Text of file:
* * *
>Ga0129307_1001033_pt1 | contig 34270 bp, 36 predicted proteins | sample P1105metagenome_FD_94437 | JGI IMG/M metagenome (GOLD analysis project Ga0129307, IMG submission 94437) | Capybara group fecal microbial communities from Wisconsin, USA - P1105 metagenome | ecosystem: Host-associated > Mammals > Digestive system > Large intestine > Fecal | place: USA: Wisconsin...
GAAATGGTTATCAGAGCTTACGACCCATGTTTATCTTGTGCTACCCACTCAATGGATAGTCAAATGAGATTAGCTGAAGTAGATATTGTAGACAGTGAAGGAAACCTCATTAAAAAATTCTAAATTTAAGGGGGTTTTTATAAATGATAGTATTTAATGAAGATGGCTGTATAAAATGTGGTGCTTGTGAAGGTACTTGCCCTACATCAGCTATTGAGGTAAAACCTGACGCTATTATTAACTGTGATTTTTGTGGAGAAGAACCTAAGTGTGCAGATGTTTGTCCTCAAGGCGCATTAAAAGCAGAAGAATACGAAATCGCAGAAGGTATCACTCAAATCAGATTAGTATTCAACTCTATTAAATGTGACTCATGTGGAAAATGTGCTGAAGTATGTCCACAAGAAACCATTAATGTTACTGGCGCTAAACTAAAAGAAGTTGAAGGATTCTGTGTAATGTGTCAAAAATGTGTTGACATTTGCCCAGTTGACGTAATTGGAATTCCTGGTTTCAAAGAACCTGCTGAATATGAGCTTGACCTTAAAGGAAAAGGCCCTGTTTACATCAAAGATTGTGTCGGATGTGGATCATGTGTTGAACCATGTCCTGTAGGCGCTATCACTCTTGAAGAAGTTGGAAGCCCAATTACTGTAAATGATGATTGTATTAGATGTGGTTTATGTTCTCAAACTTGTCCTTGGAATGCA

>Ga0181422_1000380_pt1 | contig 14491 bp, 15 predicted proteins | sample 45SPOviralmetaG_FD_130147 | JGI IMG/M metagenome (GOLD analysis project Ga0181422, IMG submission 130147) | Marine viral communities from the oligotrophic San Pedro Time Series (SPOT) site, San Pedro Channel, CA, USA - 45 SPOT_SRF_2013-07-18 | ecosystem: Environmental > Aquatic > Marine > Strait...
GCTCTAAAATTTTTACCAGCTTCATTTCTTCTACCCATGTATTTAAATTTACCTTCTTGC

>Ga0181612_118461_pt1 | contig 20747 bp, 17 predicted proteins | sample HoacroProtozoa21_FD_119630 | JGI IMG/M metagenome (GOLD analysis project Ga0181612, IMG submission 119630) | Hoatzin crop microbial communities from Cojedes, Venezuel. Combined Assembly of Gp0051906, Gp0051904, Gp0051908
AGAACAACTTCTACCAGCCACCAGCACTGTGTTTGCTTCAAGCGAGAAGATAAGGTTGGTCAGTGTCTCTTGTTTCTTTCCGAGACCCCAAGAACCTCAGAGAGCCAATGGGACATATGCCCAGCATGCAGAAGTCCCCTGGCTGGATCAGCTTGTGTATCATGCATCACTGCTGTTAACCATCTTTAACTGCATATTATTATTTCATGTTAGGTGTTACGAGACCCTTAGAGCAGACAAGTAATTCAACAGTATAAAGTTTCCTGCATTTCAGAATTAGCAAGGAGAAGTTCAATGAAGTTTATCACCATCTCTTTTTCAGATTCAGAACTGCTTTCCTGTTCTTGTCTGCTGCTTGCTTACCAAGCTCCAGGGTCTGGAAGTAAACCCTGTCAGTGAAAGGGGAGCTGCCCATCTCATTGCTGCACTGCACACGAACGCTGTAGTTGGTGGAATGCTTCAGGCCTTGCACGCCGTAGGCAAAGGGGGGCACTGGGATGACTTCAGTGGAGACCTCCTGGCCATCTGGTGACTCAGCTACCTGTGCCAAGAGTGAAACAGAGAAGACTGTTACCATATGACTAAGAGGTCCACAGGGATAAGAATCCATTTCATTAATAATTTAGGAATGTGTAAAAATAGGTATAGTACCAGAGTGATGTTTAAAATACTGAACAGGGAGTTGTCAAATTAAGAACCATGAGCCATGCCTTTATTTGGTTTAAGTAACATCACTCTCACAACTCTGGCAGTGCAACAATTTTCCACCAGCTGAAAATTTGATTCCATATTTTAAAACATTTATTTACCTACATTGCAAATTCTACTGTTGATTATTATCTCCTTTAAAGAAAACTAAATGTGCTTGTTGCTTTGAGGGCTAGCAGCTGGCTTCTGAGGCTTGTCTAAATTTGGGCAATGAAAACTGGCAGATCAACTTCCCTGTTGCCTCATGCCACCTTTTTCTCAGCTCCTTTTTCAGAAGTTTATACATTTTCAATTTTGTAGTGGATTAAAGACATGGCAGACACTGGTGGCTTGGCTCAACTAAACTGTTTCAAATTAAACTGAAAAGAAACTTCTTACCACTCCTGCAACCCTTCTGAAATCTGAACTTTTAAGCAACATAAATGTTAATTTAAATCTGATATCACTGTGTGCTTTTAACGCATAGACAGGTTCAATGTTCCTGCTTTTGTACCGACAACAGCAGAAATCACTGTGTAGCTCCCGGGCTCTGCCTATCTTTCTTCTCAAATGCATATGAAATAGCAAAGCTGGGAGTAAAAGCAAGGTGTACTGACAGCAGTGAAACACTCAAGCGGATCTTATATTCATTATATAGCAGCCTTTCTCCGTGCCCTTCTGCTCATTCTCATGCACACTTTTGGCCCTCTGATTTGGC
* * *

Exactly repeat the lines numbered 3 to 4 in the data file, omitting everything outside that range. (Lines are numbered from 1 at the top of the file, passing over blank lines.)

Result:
>Ga0181422_1000380_pt1 | contig 14491 bp, 15 predicted proteins | sample 45SPOviralmetaG_FD_130147 | JGI IMG/M metagenome (GOLD analysis project Ga0181422, IMG submission 130147) | Marine viral communities from the oligotrophic San Pedro Time Series (SPOT) site, San Pedro Channel, CA, USA - 45 SPOT_SRF_2013-07-18 | ecosystem: Environmental > Aquatic > Marine > Strait...
GCTCTAAAATTTTTACCAGCTTCATTTCTTCTACCCATGTATTTAAATTTACCTTCTTGC